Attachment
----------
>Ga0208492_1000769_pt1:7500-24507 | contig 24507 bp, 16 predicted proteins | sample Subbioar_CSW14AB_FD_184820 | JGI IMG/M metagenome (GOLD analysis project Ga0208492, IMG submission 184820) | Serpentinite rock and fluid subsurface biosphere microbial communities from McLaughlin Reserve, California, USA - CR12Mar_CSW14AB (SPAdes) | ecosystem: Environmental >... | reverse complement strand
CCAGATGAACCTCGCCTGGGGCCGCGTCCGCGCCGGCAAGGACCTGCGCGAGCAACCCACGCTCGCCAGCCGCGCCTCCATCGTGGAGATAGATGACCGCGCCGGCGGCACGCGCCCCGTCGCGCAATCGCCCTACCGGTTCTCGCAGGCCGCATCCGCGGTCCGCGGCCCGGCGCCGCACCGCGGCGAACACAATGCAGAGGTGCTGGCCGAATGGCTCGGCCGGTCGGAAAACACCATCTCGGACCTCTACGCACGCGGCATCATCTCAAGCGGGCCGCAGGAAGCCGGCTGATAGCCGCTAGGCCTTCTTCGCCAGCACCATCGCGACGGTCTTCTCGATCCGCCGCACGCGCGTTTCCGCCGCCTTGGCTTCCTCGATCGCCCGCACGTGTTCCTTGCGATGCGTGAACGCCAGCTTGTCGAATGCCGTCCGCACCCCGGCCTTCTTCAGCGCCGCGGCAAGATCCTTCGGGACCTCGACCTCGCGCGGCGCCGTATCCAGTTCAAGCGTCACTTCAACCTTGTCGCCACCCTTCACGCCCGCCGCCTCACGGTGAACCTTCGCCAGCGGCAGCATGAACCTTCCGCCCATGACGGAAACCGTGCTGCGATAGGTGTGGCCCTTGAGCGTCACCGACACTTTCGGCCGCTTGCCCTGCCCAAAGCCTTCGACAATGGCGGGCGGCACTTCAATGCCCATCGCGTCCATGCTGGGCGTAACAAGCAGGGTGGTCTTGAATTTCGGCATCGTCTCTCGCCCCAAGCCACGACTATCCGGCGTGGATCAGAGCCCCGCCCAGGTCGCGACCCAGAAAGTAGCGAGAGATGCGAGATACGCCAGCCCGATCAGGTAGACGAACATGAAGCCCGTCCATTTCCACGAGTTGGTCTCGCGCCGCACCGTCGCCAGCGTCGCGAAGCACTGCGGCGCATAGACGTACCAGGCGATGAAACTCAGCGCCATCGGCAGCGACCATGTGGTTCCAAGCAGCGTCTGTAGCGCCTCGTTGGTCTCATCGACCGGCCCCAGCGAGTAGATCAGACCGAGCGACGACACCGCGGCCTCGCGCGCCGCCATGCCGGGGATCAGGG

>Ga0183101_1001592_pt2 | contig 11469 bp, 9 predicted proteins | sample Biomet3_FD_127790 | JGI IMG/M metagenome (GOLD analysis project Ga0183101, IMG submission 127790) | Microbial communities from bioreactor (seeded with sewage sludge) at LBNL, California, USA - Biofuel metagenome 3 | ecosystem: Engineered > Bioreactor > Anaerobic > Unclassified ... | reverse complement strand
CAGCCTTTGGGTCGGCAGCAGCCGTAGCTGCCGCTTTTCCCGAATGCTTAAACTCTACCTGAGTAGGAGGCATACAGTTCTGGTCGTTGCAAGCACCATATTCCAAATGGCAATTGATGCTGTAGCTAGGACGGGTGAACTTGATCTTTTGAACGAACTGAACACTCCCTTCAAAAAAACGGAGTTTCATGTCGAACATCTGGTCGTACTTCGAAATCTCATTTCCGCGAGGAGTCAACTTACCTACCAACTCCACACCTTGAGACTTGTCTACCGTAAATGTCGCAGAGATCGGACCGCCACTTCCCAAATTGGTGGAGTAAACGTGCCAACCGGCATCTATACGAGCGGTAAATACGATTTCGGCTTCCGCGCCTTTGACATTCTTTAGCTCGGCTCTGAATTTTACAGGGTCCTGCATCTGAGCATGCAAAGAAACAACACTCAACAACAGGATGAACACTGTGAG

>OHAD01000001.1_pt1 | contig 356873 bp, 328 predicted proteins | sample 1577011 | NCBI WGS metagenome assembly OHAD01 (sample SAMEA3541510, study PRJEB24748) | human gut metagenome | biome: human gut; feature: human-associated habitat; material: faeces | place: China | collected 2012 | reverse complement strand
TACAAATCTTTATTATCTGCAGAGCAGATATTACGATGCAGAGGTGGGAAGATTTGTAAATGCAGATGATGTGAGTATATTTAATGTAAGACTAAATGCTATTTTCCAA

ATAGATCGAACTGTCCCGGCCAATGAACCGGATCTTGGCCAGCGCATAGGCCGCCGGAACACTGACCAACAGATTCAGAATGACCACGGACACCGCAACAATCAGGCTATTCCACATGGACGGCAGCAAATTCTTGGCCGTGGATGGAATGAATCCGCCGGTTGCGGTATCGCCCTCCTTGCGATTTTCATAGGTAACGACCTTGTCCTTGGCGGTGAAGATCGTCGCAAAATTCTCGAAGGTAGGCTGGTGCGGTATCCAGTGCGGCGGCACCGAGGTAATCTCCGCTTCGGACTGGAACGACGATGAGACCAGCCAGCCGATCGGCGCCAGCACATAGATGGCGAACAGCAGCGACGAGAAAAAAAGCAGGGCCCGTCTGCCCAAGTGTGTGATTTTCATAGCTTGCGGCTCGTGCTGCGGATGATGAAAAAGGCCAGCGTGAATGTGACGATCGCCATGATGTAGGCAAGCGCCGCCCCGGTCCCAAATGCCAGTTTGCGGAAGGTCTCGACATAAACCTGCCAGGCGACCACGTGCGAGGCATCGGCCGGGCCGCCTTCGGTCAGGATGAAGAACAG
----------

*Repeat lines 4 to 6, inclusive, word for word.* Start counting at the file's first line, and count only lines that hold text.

CAGCCTTTGGGTCGGCAGCAGCCGTAGCTGCCGCTTTTCCCGAATGCTTAAACTCTACCTGAGTAGGAGGCATACAGTTCTGGTCGTTGCAAGCACCATATTCCAAATGGCAATTGATGCTGTAGCTAGGACGGGTGAACTTGATCTTTTGAACGAACTGAACACTCCCTTCAAAAAAACGGAGTTTCATGTCGAACATCTGGTCGTACTTCGAAATCTCATTTCCGCGAGGAGTCAACTTACCTACCAACTCCACACCTTGAGACTTGTCTACCGTAAATGTCGCAGAGATCGGACCGCCACTTCCCAAATTGGTGGAGTAAACGTGCCAACCGGCATCTATACGAGCGGTAAATACGATTTCGGCTTCCGCGCCTTTGACATTCTTTAGCTCGGCTCTGAATTTTACAGGGTCCTGCATCTGAGCATGCAAAGAAACAACACTCAACAACAGGATGAACACTGTGAG

>OHAD01000001.1_pt1 | contig 356873 bp, 328 predicted proteins | sample 1577011 | NCBI WGS metagenome assembly OHAD01 (sample SAMEA3541510, study PRJEB24748) | human gut metagenome | biome: human gut; feature: human-associated habitat; material: faeces | place: China | collected 2012 | reverse complement strand
TACAAATCTTTATTATCTGCAGAGCAGATATTACGATGCAGAGGTGGGAAGATTTGTAAATGCAGATGATGTGAGTATATTTAATGTAAGACTAAATGCTATTTTCCAA